Report Notes Neglect, Mistakes Made By For-Profit Vermont Nursing Home Where 11 Died

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More than 40% of the coronavirus fatalities in the U.S. are tied to nursing homes and long-term care facilities. The New York Times investigates what went wrong at the Burlington (Vermont) Health & Rehab Center. Other news on nursing homes comes from Washington, Oregon, Massachusetts, Texas, Louisiana and Nevada, as well.

The New York Times:
A Nursing Home’s 64-Day Covid Siege: ‘They’re All Going To Die’

Betty LaBombard, a longtime waitress at Woolworth’s, celebrated her 95th birthday on March 1 at the Vermont nursing home where she had been a fixture for eight years, often perched in her wheelchair near the fourth-floor nurses’ station. Her niece brought her a chocolate cupcake. Down the hall, Frances McKenna, a social force on their floor, looked forward to getting her hair done in the home’s salon. One flight up, Joseph Metallo, who had moderate dementia, chatted with his son, Mike, while making a construction-paper lamb for Easter. He wore his new glasses and kept his large-print Bible nearby. (Barker, 6/8)

The Hill:
Nursing Homes Fail To Get COVID-19 Under Control 

More than three months since the coronavirus first appeared in a Seattle-area nursing home, facilities are still struggling to contain its spread. According to federal data collected and released publicly for the first time this week, thousands of nursing homes across the country lack basic personal protective equipment (PPE). Facilities are also facing staffing shortages, and many are even running out of hand sanitizer. (Weixel, 6/7)

The New York Times:
Navigating Home Care During The Pandemic

In March, Amy Carrier asked one of the two women who provided home care for her mother to stop coming to work. Her mother, 74, has Alzheimer’s disease and lives with her in Corvallis, Ore. To protect her from the coronavirus, “it was clear that I needed to lock down my house,” said Ms. Carrier, 45, a foundation executive. She allowed one helper, who lived with only an adult daughter, to continue helping her mother bathe, take walks and play puzzles and games. But the other aide has a household of six, including four teenagers, and was visiting other clients’ homes. (Span, 6/6)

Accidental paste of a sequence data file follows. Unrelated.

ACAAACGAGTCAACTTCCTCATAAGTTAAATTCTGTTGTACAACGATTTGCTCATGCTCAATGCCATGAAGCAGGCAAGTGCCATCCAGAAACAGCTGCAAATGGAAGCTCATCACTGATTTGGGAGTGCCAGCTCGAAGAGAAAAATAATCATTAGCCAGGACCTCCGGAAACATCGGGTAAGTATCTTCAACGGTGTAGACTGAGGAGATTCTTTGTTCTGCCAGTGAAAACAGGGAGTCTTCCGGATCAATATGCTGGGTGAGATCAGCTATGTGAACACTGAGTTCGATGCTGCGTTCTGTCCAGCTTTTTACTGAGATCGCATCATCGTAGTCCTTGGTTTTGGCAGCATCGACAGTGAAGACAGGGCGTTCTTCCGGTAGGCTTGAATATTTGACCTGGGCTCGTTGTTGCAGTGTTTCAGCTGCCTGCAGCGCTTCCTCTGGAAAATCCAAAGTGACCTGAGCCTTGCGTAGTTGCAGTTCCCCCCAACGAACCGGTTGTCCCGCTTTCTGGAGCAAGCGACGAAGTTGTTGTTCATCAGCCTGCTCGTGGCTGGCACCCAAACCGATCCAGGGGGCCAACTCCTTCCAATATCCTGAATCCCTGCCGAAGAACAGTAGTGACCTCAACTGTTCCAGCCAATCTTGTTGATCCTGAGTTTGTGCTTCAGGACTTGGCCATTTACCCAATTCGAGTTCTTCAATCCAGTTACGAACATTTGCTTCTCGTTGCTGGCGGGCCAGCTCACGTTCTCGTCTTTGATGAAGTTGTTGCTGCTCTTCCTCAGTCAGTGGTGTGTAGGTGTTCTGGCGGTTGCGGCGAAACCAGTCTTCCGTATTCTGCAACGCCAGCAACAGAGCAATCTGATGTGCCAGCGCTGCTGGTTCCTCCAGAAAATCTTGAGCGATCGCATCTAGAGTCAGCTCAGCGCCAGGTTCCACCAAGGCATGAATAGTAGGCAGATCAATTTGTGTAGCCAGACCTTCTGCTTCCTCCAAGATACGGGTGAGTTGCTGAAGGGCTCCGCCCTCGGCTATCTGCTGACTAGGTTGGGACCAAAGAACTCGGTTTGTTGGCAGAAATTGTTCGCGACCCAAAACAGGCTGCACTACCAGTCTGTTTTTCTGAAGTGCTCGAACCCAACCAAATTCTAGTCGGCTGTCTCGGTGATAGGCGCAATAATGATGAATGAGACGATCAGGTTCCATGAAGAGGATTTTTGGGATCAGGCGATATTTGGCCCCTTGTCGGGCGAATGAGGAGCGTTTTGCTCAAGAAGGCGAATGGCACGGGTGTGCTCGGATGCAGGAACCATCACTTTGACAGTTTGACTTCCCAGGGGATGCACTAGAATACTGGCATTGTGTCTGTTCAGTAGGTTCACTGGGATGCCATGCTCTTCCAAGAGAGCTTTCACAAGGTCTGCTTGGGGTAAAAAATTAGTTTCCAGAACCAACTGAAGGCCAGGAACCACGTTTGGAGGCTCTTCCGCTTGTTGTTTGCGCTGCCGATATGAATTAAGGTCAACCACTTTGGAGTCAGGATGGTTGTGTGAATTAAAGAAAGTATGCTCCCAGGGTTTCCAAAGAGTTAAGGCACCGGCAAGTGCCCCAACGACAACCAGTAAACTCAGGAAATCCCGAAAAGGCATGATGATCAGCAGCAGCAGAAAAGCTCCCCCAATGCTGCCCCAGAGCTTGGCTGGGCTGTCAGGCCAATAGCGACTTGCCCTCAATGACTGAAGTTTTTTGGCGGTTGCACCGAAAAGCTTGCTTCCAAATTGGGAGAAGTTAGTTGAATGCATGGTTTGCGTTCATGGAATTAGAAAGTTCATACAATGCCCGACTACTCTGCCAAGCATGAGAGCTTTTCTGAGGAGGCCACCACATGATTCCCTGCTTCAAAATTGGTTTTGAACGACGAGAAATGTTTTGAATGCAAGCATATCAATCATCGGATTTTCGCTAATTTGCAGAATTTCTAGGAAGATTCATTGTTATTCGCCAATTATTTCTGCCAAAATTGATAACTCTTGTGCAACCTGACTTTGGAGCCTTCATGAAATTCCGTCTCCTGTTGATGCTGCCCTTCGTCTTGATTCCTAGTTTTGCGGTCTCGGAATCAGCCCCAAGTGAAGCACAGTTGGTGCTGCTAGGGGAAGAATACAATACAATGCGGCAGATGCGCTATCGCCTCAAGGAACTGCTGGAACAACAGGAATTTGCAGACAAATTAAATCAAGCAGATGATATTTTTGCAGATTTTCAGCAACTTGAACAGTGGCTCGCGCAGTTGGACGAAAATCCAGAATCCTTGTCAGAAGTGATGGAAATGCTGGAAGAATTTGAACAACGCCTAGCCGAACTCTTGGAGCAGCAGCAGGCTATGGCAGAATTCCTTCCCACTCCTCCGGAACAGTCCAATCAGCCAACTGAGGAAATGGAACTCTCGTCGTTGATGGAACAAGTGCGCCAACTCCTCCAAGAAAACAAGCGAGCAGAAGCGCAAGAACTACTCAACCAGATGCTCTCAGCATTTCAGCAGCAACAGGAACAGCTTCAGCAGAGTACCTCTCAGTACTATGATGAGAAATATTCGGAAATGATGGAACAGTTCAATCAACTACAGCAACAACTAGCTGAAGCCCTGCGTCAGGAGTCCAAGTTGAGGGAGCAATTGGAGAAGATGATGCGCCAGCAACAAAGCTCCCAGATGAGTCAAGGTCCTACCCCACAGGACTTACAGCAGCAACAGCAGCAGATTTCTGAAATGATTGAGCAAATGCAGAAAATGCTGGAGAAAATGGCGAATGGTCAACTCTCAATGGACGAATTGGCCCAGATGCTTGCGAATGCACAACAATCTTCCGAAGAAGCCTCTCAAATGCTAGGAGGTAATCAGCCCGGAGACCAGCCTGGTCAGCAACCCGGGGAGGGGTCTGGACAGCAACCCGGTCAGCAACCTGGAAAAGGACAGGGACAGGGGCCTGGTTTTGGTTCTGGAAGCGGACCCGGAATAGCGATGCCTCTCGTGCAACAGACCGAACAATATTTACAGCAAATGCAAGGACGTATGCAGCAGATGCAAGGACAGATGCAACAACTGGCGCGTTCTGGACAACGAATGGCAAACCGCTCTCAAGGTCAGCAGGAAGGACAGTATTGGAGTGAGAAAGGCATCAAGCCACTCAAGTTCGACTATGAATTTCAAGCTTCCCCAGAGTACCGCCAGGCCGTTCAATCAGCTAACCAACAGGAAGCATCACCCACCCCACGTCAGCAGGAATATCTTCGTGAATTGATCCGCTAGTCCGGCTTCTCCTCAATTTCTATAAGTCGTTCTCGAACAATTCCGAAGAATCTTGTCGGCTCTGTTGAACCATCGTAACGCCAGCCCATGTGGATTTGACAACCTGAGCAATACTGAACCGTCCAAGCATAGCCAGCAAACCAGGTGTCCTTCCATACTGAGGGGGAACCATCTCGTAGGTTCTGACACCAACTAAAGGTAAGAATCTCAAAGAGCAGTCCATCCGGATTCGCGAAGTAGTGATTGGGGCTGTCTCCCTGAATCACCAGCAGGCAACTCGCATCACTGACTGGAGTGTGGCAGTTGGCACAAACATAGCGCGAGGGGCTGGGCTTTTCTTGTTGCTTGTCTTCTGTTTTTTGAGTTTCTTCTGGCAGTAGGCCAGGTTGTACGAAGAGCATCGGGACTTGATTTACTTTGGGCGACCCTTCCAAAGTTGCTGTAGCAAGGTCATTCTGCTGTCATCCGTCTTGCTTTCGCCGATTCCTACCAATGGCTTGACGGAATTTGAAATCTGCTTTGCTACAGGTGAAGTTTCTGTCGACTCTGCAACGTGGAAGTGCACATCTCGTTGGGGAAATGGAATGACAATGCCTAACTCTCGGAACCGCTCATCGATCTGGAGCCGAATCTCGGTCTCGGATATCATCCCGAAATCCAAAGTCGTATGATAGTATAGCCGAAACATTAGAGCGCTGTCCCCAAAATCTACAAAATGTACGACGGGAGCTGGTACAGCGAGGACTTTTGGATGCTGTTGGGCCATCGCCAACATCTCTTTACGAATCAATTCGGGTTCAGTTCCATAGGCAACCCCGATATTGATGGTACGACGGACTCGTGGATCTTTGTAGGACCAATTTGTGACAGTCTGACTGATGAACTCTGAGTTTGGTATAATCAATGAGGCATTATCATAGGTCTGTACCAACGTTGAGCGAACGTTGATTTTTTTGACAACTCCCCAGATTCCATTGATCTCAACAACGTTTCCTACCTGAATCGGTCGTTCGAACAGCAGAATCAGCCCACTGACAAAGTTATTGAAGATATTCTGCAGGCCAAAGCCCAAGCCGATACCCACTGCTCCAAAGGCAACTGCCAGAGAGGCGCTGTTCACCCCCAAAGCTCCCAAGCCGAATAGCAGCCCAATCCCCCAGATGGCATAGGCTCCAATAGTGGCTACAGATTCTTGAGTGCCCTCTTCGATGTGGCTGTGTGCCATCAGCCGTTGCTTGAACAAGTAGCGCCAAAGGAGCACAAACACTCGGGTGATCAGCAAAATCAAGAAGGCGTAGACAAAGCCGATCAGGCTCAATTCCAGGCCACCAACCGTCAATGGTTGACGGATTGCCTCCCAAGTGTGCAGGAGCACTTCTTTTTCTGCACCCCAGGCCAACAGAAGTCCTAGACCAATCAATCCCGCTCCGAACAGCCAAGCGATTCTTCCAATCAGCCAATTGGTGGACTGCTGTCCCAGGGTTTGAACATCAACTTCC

Modern Healthcare:
COVID-19 Pandemic Proves To Be Pivotal Moment For Senior Care

A systemic underinvestment in senior care has left workers and those they care for exposed to unnecessary risk, calling into question nursing homes’ viability, operators and policy experts said. While some providers were able to adapt more quickly than others, the response to the pandemic has largely been a reactive one. They are hopeful that the crisis will shape a new approach to post-acute and long-term care, both from an operational and philosophical perspective, but to this point the outlook has been bleak. (Kacik, 6/6)

Boston Globe:
Baker Says He’s Looking Forward To ‘Complete, Thorough, And Objective’ Review Of What Went Wrong At Holyoke Soldiers’ Home 

Governor Charlie Baker said Friday that he expects former federal prosecutor Mark W. Pearlstein to complete his report on the devastating COVID-19 outbreak at the Holyoke Soldiers’ Home “reasonably soon” but stressed he’s not rushing the prominent lawyer’s review of what went wrong at the veterans’ facility. Speaking during his daily briefing following a tour of a Cambridge shared biotech lab facility, Baker said he and Lieutenant Governor Karyn Polito are as “anxious” as everyone else to see the report on the outbreak, which has killed at least 76 veterans. (Andersen, Finucane and Reiss, 6/5)

Houston Chronicle:
Texas Stays Mum As Feds Reveal Which Nursing Homes Have Coronavirus Outbreaks

As Texas health officials refuse to say which nursing homes are suffering coronavirus outbreaks, a federal agency released its own data this week that identifies 150 facilities in Texas with COVID-19 cases and 72 nursing homes where residents died. The preliminary data released by the U.S. Centers for Medicare and Medicaid Services, a federal agency that regulates nursing homes, offers the first nationwide snapshot of how each facility is coping with a disease that is particularly dangerous for elderly residents. (Tedesco, Foxhall, Dempsey and Rubio, 6/5)

New Orleans Times-Picayune:
Federal Coronavirus Numbers On Nursing Homes Show Devastating Impact; Full Scope Remains Unclear 

For the first time, federal authorities on Thursday released nationwide data showing the coronavirus’s impact on U.S. nursing homes, though they cautioned that the data is incomplete and inconsistent. The data dump gives the public the first detailed look at the devastating toll the virus has exacted on nursing homes across the country, some of which have seen scores of vulnerable residents die and hundreds infected. (Roberts III, 6/6)

Las Vegas Review-Journal:
Feds: One-Third Of Nevada Nursing Home Virus Deaths Not Reported 

Almost one-third of Nevada nursing home residents who died after contracting COVID-19 have not been publicly reported by state officials, according to a recently published federal report. At least 126 nursing home residents infected with the respiratory disease have died in Nevada, the Centers for Medicare & Medicaid Services reported June 1. State officials had reported only 89 deaths as of June 5. (Davidson, 6/5)


This is part of the KHN Morning Briefing, a summary of health policy coverage from major news organizations. Sign up for an email subscription.

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